TULLY: Oh, absolutely. I mean, you know, the reality is we had hundreds and hundreds and hundreds of people on the payroll. I don't know how you keep track on all that.
ROBERTS: So one big question out there, Rob, is, where does this leave him in terms of politics? He was asked by Bob Woodruff on "Nightline" what he thought about that.
Let's listen to what he said.
(BEGIN VIDEO CLIP) JOHN EDWARDS (D), FMR. PRESIDENTIAL CANDIDATE: I don't think - I see no end. I don't think anything would end it. My lord and my wife have forgiven me so I'm going to move on.
(END VIDEO CLIP)
ROBERTS: He says he doesn't think anything will end it. But let's listen to what his former campaign manager David Bonior said.
He says "thousands of friends of the senator's and his supporters have put their faith and confidence in him and he's let them down. You can't lie in politics and expect to have people's confidence." David Bonior suggesting that his political career is over. What do you think?
TULLY: Well, first of all, let me say, you know, I have a great deal of respect to David Bonior but I thought David was a little tough. And let me say this, you know, I learned in my family growing up that when family members and friends make mistakes and they do something bad, we don't push them out the door and lock the door behind them. We do what we should do and that is start by forgiving them and reminding them that they're still our friends. They're still our loved ones and we still love them.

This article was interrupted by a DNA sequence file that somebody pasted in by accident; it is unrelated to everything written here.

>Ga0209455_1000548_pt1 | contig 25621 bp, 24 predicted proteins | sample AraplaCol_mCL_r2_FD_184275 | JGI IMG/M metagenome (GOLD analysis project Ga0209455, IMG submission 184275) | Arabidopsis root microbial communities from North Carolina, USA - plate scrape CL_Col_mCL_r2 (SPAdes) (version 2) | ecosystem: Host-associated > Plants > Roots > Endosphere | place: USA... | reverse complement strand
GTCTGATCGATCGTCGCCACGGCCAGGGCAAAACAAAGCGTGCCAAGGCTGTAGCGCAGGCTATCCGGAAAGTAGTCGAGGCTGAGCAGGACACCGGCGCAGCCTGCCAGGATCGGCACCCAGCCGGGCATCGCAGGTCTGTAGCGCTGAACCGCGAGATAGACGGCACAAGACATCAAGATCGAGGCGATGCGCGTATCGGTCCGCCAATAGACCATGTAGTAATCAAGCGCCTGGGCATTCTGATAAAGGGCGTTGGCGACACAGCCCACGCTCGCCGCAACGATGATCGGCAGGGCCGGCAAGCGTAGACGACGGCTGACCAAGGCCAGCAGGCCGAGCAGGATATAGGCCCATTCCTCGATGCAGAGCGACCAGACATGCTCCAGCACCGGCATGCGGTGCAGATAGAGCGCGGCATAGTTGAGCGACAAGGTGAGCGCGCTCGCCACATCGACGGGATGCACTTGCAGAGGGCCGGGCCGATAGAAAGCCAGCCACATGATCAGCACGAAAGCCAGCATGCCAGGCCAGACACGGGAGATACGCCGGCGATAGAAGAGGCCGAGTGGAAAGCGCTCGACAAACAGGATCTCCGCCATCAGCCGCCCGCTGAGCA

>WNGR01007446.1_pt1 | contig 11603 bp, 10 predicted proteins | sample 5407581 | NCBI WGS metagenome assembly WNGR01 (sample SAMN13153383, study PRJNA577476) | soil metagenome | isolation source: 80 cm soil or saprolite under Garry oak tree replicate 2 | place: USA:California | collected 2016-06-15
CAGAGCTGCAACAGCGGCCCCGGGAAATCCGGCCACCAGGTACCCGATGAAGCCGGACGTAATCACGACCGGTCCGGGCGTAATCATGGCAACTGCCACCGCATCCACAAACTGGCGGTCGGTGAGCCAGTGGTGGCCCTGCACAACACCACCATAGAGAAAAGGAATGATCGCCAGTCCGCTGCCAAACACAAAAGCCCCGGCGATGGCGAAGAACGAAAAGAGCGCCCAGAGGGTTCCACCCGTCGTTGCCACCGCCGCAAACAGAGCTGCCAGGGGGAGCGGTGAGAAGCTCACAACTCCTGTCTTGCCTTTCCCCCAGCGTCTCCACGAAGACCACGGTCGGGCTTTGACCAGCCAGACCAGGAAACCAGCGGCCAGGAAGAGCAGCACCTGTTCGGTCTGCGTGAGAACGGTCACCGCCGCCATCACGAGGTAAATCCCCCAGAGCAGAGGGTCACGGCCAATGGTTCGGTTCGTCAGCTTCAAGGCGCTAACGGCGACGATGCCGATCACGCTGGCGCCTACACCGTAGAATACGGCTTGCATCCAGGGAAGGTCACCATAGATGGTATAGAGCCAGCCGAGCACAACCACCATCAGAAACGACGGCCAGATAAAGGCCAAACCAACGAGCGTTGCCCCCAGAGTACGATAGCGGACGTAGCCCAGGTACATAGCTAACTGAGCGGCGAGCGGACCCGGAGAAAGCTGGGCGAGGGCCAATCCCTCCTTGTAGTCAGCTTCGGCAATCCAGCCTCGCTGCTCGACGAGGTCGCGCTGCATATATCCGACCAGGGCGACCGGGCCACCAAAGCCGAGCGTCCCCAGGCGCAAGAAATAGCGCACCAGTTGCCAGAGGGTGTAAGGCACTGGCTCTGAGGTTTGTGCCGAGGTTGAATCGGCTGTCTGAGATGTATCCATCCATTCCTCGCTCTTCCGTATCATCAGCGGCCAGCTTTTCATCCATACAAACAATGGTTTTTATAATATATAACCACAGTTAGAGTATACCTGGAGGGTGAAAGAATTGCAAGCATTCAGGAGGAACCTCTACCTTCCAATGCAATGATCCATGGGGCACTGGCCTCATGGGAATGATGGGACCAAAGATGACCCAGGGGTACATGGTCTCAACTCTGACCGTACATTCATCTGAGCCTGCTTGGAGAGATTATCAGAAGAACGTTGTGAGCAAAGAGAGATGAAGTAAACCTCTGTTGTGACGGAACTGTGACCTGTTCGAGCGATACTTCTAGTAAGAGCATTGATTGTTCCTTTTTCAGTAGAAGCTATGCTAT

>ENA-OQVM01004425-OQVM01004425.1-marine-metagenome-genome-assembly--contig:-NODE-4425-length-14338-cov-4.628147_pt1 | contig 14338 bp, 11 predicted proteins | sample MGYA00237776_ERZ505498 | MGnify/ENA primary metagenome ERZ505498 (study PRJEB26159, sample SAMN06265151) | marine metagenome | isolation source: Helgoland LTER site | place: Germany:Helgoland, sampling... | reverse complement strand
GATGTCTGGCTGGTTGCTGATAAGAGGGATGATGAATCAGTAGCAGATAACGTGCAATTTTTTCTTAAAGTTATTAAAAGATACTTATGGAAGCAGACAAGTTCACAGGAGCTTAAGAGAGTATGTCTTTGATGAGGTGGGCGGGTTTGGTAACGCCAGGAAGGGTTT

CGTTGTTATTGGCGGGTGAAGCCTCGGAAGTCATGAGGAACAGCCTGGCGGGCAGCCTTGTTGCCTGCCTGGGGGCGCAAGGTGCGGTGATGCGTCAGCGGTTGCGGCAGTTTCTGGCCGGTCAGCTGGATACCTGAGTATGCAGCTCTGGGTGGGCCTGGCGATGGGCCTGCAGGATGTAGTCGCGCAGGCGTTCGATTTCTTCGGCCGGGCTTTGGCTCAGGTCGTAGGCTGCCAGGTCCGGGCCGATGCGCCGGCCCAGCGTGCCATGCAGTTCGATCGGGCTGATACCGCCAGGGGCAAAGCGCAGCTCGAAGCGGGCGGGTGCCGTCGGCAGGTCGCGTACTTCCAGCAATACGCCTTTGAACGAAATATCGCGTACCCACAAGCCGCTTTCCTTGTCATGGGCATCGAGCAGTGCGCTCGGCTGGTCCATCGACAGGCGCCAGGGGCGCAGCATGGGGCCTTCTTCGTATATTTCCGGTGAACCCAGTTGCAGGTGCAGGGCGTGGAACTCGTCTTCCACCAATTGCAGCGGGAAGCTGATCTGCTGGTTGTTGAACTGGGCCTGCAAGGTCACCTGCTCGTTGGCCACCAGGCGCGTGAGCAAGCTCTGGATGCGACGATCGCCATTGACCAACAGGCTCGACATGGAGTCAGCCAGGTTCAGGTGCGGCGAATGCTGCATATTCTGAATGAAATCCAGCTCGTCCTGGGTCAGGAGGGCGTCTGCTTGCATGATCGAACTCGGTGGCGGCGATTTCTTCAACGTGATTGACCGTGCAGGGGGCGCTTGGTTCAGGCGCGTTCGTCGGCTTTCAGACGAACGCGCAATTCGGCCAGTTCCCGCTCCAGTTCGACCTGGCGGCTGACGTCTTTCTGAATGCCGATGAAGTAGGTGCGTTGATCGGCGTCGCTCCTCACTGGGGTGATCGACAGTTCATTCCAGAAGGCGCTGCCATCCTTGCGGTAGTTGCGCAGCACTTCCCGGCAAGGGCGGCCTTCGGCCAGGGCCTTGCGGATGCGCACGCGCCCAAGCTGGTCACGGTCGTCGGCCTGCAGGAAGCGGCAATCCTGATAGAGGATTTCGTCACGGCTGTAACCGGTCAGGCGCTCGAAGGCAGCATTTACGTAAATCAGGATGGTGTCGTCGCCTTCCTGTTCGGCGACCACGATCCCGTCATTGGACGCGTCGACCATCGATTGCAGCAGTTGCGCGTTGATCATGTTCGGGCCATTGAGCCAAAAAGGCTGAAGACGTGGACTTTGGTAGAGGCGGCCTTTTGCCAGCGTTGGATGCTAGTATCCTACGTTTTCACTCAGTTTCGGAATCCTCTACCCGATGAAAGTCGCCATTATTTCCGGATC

And you know, one of the things that I always tell people is that it's amazing what an individual can do when they're surrounded by friends and family that love them but in this case forgive them. Good things can still come from that. What will happen? Time will tell as it relates to the voters here certainly in Iowa but more importantly in the country.
ROBERTS: Rob Tully from Des Moines, this morning. Rob, it's good to see you again. Thanks for checking in with us.
TULLY: You bet.
CHETRY: It is 31 minutes past the hour now. We check the top stories breaking right now. Georgia's pro-U.S. president signing a ceasefire offer this morning after days of bombing by Russian warplanes. And he says the current E.U. president will visit the Russian and Georgian capital to try to help end the fighting. This after Russia issued an ultimatum to Georgia to disarm or face the consequences.